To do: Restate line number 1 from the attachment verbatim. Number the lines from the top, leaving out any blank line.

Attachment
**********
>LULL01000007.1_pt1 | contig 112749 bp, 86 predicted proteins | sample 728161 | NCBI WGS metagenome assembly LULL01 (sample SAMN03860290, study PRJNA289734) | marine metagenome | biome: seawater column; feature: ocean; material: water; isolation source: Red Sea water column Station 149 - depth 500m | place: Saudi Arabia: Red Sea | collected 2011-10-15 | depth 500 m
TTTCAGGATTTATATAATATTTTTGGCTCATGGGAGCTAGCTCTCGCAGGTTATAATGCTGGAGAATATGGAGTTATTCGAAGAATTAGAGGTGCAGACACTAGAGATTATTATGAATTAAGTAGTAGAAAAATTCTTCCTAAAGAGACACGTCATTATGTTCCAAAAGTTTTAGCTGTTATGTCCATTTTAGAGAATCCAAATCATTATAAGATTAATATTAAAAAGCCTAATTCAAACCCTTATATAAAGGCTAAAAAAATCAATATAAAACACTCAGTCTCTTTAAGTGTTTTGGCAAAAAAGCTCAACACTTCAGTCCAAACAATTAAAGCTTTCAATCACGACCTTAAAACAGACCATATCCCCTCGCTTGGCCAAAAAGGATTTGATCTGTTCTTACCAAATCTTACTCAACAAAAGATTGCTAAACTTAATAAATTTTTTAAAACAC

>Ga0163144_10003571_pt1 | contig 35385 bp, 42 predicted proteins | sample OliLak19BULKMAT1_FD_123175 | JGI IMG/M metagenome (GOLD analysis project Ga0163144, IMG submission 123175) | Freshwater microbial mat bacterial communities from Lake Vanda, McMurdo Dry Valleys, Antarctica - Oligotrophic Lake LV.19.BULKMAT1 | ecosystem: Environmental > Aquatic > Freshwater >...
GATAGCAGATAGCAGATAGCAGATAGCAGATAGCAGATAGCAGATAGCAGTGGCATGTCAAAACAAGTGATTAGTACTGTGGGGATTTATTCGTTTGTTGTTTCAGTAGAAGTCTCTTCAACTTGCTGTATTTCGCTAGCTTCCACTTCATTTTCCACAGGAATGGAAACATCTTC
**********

>LULL01000007.1_pt1 | contig 112749 bp, 86 predicted proteins | sample 728161 | NCBI WGS metagenome assembly LULL01 (sample SAMN03860290, study PRJNA289734) | marine metagenome | biome: seawater column; feature: ocean; material: water; isolation source: Red Sea water column Station 149 - depth 500m | place: Saudi Arabia: Red Sea | collected 2011-10-15 | depth 500 m